The Houston Ship Channel, the busiest waterway in the country, is about to be overhauled. Roughly two-thirds of the more than 50 mi long channel is to be widened, along with other improvements intended to assist navigation to and from the Port of Houston, which recently announced that it had become the top U.S. port in terms of total waterborne tonnage.
Authorized by Congress in December, the Houston Ship Channel Expansion received another boost in January when the U.S. Army Corps of Engineers provided its first round of construction funding for the project.
The main Houston Ship Channel extends for 52 mi, extending from its opening at Galveston Bay to its western terminus at the Port Houston Turning Basin Terminal. The port’s Barbours Cut and Bayport container terminals are connected to this main ship channel by approximately 6 mi of smaller channel. Overall, the Houston Ship Channel along these combined 58 mi serves eight public terminals and more than 200 private terminals, which are collectively known as the Port of Houston. The port is overseen by the Port of Houston Authority, also referred to as Port Houston, which is an independent political subdivision of the state of Texas.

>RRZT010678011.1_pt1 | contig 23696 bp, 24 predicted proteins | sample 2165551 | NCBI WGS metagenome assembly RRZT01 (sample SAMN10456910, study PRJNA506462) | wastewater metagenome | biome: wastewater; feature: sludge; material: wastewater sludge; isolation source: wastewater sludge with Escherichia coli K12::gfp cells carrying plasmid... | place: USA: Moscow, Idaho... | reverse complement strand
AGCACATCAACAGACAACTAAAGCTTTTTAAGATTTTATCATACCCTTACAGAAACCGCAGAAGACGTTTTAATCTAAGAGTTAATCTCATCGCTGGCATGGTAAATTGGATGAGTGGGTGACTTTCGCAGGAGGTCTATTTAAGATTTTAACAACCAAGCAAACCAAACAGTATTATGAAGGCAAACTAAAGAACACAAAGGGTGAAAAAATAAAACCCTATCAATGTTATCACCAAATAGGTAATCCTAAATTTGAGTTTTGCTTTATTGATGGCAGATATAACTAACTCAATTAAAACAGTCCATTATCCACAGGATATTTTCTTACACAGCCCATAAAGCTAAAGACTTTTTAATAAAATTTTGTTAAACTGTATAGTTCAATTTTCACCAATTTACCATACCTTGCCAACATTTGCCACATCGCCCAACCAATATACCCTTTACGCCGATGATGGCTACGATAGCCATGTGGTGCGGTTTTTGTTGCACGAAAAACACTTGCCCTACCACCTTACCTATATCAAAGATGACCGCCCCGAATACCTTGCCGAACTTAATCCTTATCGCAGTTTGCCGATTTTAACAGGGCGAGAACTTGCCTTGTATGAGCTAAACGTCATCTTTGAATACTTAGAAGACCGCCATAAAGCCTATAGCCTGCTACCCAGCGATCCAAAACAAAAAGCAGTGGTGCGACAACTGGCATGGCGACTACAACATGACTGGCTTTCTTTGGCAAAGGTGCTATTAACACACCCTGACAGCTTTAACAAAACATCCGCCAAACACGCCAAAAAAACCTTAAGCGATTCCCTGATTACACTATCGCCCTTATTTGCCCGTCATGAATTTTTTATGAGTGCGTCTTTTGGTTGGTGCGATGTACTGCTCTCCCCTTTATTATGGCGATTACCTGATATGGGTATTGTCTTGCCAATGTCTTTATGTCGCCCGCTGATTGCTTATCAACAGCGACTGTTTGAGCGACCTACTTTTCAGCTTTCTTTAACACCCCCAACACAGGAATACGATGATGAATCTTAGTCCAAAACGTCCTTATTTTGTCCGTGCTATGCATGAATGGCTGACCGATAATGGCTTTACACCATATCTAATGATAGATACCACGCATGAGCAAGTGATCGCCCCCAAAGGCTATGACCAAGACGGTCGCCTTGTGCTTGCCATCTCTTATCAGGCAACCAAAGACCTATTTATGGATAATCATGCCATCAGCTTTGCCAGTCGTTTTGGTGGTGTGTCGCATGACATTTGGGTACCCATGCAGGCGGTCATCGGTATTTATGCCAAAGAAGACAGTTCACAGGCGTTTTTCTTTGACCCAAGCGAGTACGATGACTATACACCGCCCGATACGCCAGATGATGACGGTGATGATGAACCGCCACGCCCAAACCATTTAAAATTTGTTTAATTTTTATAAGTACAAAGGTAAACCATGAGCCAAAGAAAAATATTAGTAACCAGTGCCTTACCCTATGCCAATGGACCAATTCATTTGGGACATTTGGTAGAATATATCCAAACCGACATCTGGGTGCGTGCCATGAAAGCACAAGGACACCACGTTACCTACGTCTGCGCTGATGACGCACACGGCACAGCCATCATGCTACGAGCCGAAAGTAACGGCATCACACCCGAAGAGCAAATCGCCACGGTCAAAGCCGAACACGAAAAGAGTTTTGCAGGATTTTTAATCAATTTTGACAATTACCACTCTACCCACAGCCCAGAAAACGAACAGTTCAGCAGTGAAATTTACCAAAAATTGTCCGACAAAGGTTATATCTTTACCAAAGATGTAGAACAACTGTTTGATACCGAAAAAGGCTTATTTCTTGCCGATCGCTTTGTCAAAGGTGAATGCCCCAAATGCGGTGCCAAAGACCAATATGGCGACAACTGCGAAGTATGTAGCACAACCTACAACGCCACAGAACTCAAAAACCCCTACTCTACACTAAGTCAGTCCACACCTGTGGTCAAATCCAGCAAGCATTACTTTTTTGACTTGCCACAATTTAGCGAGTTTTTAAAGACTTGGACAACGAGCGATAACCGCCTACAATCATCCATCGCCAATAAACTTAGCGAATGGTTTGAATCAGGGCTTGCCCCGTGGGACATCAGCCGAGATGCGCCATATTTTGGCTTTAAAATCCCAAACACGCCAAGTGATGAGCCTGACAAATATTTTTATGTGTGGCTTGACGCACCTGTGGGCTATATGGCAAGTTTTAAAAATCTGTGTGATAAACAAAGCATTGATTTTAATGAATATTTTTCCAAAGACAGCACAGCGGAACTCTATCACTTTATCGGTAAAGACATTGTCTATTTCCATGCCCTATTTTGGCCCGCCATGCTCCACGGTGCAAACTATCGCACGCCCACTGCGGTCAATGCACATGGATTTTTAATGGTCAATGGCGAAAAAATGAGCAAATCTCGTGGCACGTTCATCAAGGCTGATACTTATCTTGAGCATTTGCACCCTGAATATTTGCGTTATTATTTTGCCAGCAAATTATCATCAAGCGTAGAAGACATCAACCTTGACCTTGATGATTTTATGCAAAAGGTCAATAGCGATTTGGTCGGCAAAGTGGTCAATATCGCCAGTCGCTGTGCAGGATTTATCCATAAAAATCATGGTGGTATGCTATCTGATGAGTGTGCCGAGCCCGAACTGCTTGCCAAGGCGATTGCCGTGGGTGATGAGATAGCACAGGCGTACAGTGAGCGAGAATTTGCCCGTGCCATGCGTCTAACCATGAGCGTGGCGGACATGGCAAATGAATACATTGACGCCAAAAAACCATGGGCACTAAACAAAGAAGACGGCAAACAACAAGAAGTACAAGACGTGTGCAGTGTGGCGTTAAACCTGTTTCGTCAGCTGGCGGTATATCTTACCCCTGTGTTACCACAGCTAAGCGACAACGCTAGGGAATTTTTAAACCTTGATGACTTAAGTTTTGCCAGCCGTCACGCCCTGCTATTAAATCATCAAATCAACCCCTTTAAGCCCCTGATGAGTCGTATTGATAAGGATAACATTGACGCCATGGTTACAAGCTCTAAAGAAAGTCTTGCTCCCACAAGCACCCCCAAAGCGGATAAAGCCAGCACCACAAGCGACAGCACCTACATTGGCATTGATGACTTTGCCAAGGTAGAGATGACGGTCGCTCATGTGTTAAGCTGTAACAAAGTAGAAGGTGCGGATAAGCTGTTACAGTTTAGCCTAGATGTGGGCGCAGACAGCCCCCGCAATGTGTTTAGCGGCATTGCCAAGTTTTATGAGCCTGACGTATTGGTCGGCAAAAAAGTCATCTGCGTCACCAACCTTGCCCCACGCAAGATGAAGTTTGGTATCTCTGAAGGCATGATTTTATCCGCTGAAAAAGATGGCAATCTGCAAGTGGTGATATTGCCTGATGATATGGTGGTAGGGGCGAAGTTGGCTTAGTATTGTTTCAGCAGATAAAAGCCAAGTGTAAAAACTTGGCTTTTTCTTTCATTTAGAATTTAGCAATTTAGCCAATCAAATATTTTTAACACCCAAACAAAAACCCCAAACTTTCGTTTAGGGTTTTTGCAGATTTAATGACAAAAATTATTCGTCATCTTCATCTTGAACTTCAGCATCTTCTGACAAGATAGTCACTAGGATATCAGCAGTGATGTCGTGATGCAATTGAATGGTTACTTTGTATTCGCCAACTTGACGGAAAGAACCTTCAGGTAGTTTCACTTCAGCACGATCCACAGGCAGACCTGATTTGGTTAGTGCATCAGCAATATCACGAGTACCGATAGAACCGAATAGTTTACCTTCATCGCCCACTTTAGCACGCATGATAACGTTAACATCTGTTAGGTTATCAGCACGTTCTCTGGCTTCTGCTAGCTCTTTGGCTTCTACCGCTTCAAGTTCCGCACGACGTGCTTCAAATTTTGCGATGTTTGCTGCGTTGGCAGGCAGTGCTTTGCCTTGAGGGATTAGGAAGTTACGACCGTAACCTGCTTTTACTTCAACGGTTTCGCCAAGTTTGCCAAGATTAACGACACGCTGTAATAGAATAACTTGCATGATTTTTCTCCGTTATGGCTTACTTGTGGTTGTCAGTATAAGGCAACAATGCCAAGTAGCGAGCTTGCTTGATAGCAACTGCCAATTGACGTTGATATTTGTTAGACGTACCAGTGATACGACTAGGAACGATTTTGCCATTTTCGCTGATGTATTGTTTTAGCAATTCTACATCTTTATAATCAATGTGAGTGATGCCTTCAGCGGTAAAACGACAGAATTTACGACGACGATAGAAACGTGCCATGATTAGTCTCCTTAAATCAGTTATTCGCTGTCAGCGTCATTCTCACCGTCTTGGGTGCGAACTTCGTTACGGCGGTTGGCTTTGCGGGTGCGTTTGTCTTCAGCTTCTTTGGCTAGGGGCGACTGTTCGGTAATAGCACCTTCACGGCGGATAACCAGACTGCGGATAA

“As this port grows, the channel must expand too,” says Rich Byrnes, the chief port infrastructure officer for Port Houston. “Despite COVID-related downturns, Houston’s imports and exports have been resilient.”
Wider is better
The Houston Ship Channel Expansion is also known as Project 11 because it will be the 11th major expansion of the channel. The project involves widening significant portions of the channel to facilitate safer, more efficient navigation. “This project will improve approximately 41 miles of the 58 approximate miles in the channel system,” says Lori Brownell, P.E., M.ASCE, the director of channel improvement for Port Houston.
To this end, more than 26 mi of the main channel within Galveston Bay will be widened to 700 ft from its existing 530 ft, says Shakeel Ahmad, P.E., the project’s lead civil engineer at the Galveston District of the Corps. The Bayport Ship Channel, a 4.1 mi long stretch of the smaller channel that serves the port’s Bayport Container Terminal, will be widened to 455 ft, Ahmad says. Currently, that channel ranges in width between 300 and 400 ft. The 1.6 mi long Barbours Cut Ship Channel, which serves the port’s Barbours Cut Container Terminal, will be widened to 455 ft from its existing width of 300 ft. Further inland, along what is known as the bayou reach of the ship channel, the project also will deepen and widen various sections of the channel and enlarge a turning basin.